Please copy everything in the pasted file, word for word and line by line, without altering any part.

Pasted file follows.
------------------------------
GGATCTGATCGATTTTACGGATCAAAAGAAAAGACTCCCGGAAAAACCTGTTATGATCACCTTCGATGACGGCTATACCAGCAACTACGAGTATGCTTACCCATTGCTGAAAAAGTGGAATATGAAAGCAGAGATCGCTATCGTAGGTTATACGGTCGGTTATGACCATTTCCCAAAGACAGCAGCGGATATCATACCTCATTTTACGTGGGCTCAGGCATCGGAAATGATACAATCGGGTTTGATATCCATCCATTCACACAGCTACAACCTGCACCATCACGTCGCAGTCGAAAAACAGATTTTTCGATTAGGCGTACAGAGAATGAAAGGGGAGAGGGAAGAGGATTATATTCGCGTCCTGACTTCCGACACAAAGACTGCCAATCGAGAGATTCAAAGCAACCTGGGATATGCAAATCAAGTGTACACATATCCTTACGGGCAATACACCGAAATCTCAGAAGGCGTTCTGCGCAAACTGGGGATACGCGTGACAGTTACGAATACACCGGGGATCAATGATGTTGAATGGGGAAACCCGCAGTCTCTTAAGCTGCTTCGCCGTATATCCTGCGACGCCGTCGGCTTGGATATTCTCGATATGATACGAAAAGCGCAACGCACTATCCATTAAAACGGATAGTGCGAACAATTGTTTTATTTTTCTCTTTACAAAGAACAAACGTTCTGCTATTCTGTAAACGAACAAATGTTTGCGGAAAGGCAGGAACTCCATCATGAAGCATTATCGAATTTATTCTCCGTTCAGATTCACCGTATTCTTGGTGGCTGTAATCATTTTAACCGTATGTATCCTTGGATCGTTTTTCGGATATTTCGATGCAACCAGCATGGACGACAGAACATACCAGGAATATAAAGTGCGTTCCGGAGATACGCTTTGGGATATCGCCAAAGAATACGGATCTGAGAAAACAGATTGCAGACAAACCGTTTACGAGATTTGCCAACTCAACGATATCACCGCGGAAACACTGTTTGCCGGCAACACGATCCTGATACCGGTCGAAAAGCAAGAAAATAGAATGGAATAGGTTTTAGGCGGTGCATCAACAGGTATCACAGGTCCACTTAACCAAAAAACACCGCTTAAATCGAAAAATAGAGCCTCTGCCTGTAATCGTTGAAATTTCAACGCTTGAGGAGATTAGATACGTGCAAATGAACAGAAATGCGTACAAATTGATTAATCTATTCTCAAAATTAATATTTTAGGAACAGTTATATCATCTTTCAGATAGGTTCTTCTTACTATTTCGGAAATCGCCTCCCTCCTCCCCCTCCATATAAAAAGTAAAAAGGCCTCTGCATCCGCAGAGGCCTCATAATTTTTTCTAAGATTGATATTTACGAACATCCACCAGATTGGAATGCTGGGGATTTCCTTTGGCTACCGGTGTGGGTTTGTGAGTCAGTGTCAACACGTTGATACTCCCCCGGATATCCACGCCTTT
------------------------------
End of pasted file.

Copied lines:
GGATCTGATCGATTTTACGGATCAAAAGAAAAGACTCCCGGAAAAACCTGTTATGATCACCTTCGATGACGGCTATACCAGCAACTACGAGTATGCTTACCCATTGCTGAAAAAGTGGAATATGAAAGCAGAGATCGCTATCGTAGGTTATACGGTCGGTTATGACCATTTCCCAAAGACAGCAGCGGATATCATACCTCATTTTACGTGGGCTCAGGCATCGGAAATGATACAATCGGGTTTGATATCCATCCATTCACACAGCTACAACCTGCACCATCACGTCGCAGTCGAAAAACAGATTTTTCGATTAGGCGTACAGAGAATGAAAGGGGAGAGGGAAGAGGATTATATTCGCGTCCTGACTTCCGACACAAAGACTGCCAATCGAGAGATTCAAAGCAACCTGGGATATGCAAATCAAGTGTACACATATCCTTACGGGCAATACACCGAAATCTCAGAAGGCGTTCTGCGCAAACTGGGGATACGCGTGACAGTTACGAATACACCGGGGATCAATGATGTTGAATGGGGAAACCCGCAGTCTCTTAAGCTGCTTCGCCGTATATCCTGCGACGCCGTCGGCTTGGATATTCTCGATATGATACGAAAAGCGCAACGCACTATCCATTAAAACGGATAGTGCGAACAATTGTTTTATTTTTCTCTTTACAAAGAACAAACGTTCTGCTATTCTGTAAACGAACAAATGTTTGCGGAAAGGCAGGAACTCCATCATGAAGCATTATCGAATTTATTCTCCGTTCAGATTCACCGTATTCTTGGTGGCTGTAATCATTTTAACCGTATGTATCCTTGGATCGTTTTTCGGATATTTCGATGCAACCAGCATGGACGACAGAACATACCAGGAATATAAAGTGCGTTCCGGAGATACGCTTTGGGATATCGCCAAAGAATACGGATCTGAGAAAACAGATTGCAGACAAACCGTTTACGAGATTTGCCAACTCAACGATATCACCGCGGAAACACTGTTTGCCGGCAACACGATCCTGATACCGGTCGAAAAGCAAGAAAATAGAATGGAATAGGTTTTAGGCGGTGCATCAACAGGTATCACAGGTCCACTTAACCAAAAAACACCGCTTAAATCGAAAAATAGAGCCTCTGCCTGTAATCGTTGAAATTTCAACGCTTGAGGAGATTAGATACGTGCAAATGAACAGAAATGCGTACAAATTGATTAATCTATTCTCAAAATTAATATTTTAGGAACAGTTATATCATCTTTCAGATAGGTTCTTCTTACTATTTCGGAAATCGCCTCCCTCCTCCCCCTCCATATAAAAAGTAAAAAGGCCTCTGCATCCGCAGAGGCCTCATAATTTTTTCTAAGATTGATATTTACGAACATCCACCAGATTGGAATGCTGGGGATTTCCTTTGGCTACCGGTGTGGGTTTGTGAGTCAGTGTCAACACGTTGATACTCCCCCGGATATCCACGCCTTT